International investors have a private court of appeal even in criminal matters - "A parallel legal universe, open only to corporations and largely invisible to everyone else, helps executives convicted of crimes escape punishment. [ISDS] operates unconstrained by precedent or any significant public oversight, often keeping its proceedings and sometimes even its decisions secret." (via) [more inside]
"What if a person felt their religious view was that African Americans shouldn't mingle with Caucasians, or that women shouldn't work?"
...a growing campaign to force public schools, state colleges and private workplaces to eliminate policies protecting gays and lesbians from harassment....Christian activist Gregory S. Baylor responds to such criticism angrily. He says he supports policies that protect people from discrimination based on race and gender. But he draws a distinction that infuriates gay rights activists when he argues that sexual orientation is different — a lifestyle choice, not an inborn trait. By equating homosexuality with race, Baylor said, tolerance policies put conservative evangelicals in the same category as racists. ... "Think how marginalized racists are," said Baylor, who directs the Christian Legal Society's Center for Law and Religious Freedom. "If we don't address this now, it will only get worse." Should Christians be able to sue for the right to not tolerate or abide by anti-discrimination and anti-harassment policies meant to apply to all? Should they still be able to get school activity funding?
Caribou Coffee is smacked with a lawsuit for doing nothing when four employees complained of same-sex harassment from their boss. Among the allegations, one claims that the woman "[invited] one of the plaintiffs to her house to engage in some type of sexual activity with her dogs." You've gotta love the local tv news treatment of any given situation. Streaming video also available.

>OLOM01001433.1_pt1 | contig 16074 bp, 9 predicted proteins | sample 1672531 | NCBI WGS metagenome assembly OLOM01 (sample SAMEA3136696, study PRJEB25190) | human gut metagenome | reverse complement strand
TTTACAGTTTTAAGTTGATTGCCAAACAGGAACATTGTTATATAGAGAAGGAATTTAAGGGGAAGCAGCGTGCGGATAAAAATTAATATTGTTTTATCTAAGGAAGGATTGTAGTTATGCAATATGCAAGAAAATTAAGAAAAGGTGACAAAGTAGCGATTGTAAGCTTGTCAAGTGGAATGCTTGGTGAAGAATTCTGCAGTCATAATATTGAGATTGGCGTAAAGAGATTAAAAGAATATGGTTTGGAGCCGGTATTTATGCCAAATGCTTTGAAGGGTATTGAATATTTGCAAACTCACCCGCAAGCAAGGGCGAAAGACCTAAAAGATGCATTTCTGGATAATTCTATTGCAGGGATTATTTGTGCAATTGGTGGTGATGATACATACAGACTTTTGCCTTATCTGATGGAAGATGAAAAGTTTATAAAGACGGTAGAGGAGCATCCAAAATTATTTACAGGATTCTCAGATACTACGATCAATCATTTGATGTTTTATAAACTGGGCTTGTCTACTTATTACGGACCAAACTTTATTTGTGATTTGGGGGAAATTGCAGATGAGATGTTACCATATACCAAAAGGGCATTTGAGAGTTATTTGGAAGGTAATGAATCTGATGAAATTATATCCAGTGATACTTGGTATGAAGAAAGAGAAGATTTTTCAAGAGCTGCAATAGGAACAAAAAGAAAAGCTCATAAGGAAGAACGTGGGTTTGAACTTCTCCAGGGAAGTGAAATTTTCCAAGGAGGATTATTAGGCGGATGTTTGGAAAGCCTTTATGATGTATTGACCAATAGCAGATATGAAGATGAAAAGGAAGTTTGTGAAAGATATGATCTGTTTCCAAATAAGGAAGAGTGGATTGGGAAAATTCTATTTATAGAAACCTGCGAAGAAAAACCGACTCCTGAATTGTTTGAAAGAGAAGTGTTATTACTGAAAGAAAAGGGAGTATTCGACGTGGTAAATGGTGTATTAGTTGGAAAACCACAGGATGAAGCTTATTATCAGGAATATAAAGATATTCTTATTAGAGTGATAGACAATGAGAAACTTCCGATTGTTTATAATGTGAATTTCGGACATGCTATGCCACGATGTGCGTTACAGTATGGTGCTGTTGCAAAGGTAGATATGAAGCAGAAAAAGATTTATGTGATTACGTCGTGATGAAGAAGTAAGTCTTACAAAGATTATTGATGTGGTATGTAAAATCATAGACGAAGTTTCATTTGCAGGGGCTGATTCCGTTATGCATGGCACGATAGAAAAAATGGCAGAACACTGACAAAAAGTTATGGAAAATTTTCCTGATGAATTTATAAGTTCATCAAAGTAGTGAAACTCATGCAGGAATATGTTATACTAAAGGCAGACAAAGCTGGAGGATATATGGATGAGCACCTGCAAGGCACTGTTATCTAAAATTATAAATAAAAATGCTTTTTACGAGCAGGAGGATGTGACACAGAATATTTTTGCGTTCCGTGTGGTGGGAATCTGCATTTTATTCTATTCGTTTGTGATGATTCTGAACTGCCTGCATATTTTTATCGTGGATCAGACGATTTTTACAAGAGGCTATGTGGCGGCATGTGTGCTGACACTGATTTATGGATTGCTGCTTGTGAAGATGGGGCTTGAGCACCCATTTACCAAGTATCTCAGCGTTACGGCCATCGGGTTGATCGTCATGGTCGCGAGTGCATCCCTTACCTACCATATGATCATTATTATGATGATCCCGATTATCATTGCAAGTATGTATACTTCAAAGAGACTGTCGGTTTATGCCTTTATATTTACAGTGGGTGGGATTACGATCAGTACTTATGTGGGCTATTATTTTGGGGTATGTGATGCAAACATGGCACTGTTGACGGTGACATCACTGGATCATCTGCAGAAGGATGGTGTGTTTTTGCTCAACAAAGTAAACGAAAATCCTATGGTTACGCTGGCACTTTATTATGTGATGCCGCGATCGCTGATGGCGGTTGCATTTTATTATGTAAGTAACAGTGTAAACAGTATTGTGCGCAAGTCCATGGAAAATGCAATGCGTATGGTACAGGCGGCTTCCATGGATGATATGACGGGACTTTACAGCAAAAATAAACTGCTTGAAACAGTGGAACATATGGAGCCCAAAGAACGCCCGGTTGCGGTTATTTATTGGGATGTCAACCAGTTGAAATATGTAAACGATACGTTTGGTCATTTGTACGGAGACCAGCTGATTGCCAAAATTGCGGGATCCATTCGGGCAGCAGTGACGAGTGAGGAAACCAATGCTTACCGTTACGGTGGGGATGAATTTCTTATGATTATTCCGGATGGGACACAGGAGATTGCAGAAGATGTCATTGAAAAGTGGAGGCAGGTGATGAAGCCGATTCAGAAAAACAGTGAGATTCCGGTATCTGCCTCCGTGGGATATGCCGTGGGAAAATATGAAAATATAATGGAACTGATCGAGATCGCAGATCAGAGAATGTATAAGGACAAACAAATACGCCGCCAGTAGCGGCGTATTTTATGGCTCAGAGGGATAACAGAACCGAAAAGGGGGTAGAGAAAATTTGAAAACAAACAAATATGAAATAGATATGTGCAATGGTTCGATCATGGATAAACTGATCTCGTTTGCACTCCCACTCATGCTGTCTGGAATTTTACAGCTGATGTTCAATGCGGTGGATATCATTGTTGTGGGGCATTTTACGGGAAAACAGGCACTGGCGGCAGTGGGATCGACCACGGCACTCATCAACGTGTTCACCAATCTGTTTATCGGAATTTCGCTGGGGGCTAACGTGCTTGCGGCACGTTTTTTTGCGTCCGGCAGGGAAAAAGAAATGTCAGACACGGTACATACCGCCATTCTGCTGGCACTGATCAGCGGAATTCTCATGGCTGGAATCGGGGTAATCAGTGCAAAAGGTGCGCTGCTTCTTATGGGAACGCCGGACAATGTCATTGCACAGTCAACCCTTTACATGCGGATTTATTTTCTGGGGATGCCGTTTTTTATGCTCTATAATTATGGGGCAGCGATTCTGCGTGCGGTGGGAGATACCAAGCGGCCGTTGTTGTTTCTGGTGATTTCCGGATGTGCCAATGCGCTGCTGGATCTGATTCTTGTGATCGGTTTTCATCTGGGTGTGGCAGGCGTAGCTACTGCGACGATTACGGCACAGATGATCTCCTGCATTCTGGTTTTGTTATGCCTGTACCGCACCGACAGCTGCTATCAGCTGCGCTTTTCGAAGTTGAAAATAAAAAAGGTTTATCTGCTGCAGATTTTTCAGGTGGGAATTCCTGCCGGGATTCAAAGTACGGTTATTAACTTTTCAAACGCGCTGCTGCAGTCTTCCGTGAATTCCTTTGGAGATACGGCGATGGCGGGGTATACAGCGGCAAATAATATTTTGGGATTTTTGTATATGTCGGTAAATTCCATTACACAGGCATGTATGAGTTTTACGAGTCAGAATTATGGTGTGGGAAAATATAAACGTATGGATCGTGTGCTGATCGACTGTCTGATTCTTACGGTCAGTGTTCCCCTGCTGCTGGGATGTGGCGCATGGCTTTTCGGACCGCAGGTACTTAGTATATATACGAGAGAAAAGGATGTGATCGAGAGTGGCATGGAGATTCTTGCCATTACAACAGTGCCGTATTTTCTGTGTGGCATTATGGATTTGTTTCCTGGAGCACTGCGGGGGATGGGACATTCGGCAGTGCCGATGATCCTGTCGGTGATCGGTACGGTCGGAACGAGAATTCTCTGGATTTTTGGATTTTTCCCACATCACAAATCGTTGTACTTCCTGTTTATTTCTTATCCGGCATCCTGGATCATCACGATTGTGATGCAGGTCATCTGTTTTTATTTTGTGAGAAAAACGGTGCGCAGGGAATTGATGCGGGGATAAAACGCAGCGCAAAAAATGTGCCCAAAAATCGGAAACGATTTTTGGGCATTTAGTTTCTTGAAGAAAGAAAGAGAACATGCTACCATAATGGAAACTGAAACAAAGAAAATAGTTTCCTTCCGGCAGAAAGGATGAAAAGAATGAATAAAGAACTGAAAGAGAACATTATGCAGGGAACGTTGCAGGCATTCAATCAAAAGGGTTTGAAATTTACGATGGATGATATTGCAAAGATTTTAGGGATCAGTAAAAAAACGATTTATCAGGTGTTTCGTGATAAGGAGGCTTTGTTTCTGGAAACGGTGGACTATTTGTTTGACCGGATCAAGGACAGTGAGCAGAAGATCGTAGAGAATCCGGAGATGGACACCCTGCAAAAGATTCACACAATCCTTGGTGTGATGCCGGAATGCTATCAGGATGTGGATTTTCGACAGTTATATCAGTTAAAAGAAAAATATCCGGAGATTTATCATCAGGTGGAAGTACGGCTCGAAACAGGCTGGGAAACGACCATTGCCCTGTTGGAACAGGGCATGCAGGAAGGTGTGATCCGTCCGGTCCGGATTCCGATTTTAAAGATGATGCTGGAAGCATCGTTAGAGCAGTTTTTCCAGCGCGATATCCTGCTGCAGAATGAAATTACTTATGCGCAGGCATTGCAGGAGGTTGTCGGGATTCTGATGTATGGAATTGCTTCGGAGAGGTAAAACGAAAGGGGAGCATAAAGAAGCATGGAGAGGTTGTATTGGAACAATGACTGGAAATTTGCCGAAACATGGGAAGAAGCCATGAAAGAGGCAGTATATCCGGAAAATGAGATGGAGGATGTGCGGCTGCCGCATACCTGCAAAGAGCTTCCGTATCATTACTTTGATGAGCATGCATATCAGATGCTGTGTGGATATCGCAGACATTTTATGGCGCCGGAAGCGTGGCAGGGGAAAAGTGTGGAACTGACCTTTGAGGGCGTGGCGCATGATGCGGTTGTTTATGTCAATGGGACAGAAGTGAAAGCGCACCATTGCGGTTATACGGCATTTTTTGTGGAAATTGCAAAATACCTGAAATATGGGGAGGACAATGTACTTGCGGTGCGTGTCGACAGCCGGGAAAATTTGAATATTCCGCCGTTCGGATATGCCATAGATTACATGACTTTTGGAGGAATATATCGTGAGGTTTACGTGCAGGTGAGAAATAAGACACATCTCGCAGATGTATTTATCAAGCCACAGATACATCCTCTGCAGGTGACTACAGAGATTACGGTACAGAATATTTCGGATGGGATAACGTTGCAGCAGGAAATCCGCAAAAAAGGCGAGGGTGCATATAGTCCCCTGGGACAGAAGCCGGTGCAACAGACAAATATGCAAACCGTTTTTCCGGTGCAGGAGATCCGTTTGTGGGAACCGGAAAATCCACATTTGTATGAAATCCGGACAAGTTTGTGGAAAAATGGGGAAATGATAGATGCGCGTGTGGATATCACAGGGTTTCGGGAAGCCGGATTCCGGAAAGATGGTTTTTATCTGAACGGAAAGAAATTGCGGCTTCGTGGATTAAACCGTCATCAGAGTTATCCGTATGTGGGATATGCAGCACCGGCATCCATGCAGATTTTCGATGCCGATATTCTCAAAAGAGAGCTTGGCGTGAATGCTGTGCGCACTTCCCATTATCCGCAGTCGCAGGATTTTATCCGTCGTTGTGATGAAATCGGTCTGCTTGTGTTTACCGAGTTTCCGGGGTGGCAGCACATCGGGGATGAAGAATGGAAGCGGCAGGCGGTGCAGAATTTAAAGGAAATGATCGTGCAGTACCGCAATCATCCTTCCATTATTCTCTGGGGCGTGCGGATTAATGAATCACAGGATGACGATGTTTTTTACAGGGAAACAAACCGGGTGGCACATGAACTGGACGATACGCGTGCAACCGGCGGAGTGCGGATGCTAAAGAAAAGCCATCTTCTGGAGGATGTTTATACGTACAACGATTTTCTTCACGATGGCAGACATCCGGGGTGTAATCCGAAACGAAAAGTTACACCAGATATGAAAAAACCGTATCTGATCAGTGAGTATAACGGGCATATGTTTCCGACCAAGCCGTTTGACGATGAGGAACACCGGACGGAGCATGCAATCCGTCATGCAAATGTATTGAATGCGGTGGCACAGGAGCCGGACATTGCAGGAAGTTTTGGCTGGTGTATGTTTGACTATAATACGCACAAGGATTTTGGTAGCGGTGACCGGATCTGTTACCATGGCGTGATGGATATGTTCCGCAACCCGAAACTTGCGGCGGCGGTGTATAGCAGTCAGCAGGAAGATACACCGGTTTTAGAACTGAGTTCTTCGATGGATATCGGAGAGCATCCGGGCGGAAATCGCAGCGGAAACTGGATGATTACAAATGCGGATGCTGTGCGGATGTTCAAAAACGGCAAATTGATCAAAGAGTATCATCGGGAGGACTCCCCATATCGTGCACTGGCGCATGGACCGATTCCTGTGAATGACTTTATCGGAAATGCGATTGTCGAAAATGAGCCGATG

I believe this is a blow for the First Amendment. Today, the 3rd U.S. Circuit Court of Appeals struck down the Child Online Protection Act. Also, read COPA's report online. In related news, the Supreme Court recently heard oral arguments regarding a law which requires "filters" to be placed on public library computers. Can any of these laws be written to satisfy constitutional requirements? Julie Hilden of Findlaw.con has already contemplated this issue. Will the U.S. follow Canada's lead by enacting similar anti-porn laws? Despite support in the U.S. for such laws, the Indianapolis model pornography law was struck down as unconstitutional nearly ten years ago. It seems even Canada is rejecting the Dworkin/MacKinnon point of view. Is there any middle ground in this showdown of liberty and equality? Which value should prevail? Are these values really at odds with each other?
Citizen wins 3-year battle on bogus jaywalking ticket, but his lawyer pockets most of the $27,500 settlement. Ahh, well, at least he fought the good fight and won.